By: Ann Malaspina
Publisher: Albert Whitman & Company
Publication Date: September 2009
Reviewed by: Deb Fowler
Review Date: November 2009
Louis stood at the bottom of the library steps glancing longingly at the books inside. It would be nice if he could count them, but that would be impossible because there was a little sign in the entrance way that said, "Whites Only." He decided he'd better move along. He had his lunch pail and a notebook in hand and he thought about that essay he was going to have to write on President Lincoln. It was 1951 and a boy should be able to borrow a book from any library in Alabama, but that wasn't going to happen any time soon. All the good stuff was reserved for white people. Heck, he couldn't even have "strawberry milkshakes at the drugstore lunch counter!"
When he got home, his Mama knew he was out of sorts, but he wouldn't say anything. He didn't even want a glass of lemonade. At school the next day Mrs. Yates was teaching them about the Civil War. She was talking about Lincoln and stated that "He dared to stand up for what he believed in, and that made a lot of people mad." Louis wanted to know more about Abe, the boy, but the book he had didn't answer any of his questions. There were no books about him at the church library either. There was only one thing left for Louis to do. Would he be brave enough to walk up those library steps?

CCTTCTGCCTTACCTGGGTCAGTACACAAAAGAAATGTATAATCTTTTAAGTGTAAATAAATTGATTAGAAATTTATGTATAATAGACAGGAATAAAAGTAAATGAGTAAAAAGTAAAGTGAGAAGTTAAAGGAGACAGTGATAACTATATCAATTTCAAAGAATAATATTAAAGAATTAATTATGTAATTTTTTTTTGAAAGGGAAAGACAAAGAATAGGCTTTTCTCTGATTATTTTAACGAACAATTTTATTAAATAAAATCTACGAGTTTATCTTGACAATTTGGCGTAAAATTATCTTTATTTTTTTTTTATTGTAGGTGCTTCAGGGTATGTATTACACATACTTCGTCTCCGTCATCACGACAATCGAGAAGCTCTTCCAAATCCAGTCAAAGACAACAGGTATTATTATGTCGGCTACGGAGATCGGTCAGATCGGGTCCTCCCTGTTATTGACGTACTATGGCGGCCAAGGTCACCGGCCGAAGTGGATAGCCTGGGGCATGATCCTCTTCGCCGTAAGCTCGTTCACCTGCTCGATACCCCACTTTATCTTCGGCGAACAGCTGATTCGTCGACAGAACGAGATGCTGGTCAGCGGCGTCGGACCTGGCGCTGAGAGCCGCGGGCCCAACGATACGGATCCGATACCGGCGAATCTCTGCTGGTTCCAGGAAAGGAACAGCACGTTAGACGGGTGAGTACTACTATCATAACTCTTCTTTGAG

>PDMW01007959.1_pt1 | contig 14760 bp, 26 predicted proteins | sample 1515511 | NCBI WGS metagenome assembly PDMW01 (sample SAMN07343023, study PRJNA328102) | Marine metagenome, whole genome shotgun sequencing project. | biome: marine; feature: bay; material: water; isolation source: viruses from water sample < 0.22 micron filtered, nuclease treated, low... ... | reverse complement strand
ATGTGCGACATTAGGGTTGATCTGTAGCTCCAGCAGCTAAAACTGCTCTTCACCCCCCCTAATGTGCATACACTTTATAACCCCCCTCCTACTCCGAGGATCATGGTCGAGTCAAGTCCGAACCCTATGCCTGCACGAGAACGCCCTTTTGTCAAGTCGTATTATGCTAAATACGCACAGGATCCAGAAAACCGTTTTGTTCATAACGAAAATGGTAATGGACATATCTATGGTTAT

This is a marvelous book about a young boy who finds the courage to defy a "whites only" sign and stand up for what he believed in. The storyline was heartwarming and had just the right amount of tension to make me race to the end to find out how Louis fared on his courageous venture. The sweeping artwork was gorgeous and very inspiring. In the back of the book there is an excellent, but brief overview of segregation, a short blurb on President Lincoln and additional recommended book resources.
Quill says: This is a touching tale about courage you won't want to pass up!